From Edmund Randolph
Philadelphia May 26. 1793
The 14th. article of our treaty with France has shut out all general reasoning from the law of nations, on the memorial of Benjamin Holland and Peter Mackie.
The flour and meal were actually shipped after the declaration of war, made by France on the 1st. of february 1793. If the inquiry was to depend on their knowledge of the declaration, their relief would be very doubtful at least. But as two months had passed after the declaration and before the shipment, it is impossible for the government of the United States, to wrest the property from the captors. I have the honor, sir, to be with sincere esteem & respect yr. mo. ob. serv.
RC (DLC); at foot of text: “The Secretary of State”; endorsed by TJ as received 27 May 1793 and so recorded in SJL. PrC of Tr (DLC); in a clerk’s hand; at foot of text: “(Copy).” Enclosed in TJ to Benjamin Holland and Peter Mackie, 27 May 1793, and TJ to George Washington, 27 May 1793.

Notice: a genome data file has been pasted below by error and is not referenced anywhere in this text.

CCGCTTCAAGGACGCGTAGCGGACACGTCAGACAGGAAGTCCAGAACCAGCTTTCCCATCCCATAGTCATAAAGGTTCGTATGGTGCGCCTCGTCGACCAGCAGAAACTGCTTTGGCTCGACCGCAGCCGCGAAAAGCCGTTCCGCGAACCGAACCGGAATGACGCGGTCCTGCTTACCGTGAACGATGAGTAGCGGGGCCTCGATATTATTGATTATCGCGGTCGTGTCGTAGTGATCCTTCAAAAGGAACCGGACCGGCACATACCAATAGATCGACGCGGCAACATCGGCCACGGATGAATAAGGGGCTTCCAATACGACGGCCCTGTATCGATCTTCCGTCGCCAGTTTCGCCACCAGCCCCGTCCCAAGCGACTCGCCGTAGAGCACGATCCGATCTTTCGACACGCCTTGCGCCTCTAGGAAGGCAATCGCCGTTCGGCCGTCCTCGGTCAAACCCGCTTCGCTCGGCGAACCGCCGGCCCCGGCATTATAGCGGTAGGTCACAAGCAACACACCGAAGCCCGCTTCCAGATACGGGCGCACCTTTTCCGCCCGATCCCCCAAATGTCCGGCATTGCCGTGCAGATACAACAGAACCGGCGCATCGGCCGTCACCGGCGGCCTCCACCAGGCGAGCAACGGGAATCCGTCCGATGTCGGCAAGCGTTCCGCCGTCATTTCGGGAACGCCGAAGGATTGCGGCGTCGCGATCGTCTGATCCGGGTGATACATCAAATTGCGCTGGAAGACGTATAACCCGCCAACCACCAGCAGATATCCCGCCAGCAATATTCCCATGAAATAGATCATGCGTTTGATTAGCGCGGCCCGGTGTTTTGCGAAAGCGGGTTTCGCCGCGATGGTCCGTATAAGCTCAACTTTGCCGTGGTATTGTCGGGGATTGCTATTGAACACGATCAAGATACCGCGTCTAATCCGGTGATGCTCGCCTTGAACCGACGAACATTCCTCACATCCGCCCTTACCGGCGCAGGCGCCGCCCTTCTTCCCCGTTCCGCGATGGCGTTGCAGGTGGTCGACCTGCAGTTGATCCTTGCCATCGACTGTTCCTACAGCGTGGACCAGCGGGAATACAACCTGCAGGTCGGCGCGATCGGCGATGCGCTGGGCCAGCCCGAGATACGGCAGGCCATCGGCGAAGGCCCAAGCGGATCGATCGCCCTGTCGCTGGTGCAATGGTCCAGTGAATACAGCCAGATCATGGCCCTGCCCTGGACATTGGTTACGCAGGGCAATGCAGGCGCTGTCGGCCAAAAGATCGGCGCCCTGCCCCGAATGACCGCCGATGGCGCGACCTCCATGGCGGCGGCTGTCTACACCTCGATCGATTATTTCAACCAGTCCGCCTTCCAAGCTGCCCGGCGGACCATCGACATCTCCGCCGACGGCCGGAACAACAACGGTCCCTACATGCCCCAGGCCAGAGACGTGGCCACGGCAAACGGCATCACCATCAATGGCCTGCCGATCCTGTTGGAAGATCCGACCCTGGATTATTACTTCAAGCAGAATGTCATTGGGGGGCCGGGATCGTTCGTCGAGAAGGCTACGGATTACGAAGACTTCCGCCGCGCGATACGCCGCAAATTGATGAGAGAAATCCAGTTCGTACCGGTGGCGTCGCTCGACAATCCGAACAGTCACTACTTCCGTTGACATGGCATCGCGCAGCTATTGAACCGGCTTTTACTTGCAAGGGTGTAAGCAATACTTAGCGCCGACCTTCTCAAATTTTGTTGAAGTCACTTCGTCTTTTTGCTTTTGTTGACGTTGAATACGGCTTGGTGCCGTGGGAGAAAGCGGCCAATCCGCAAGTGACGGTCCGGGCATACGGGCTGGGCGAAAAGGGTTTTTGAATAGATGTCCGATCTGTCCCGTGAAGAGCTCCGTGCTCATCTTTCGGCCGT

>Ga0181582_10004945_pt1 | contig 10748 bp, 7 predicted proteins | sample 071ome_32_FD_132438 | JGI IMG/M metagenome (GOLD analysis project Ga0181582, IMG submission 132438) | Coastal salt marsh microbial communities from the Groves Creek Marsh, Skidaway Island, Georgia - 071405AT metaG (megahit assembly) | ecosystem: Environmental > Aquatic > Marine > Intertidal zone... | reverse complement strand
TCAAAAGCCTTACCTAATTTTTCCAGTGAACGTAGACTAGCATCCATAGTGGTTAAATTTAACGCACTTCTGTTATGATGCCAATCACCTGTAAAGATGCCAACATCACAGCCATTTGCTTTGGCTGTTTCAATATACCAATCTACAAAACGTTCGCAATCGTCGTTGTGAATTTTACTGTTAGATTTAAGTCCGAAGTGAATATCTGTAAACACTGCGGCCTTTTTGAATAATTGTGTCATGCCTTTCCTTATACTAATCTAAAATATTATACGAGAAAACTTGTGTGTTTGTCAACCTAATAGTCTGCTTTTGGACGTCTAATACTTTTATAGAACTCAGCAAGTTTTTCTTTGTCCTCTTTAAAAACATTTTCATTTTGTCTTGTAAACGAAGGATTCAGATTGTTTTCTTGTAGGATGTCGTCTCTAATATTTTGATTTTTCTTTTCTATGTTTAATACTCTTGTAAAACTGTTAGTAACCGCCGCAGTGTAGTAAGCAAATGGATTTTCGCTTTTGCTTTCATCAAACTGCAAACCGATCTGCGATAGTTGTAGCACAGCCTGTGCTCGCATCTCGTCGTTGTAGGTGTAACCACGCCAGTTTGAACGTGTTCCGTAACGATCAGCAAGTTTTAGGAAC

The 14th Article of the 1778 treaty of amity and commerce between France and the United States provided that “whatever shall be found to be laden by the Subjects and Inhabitants of either Party on any Ship belonging to the Enemys of the other or to their Subjects, the whole although it be not of the Sort of prohibited Goods may be confiscated in the same manner, as if it belonged to the Enemy, except such Goods and Merchandizes as were put on board such Ship before the Declaration of War, or even after such Declaration, if so be it were done without knowledge of such Declaration,” adding that “the Term of two Months being passed after the Declaration of War, their respective Subjects, from whatever Part of the World they come, shall not plead the Ignorance mentioned in this Article” (Miller, Treaties description begins Hunter Miller, ed., Treaties and other International Acts of the United States of America, Washington, D.C., 1931–48, 8 vols. description ends , ii, 14–15).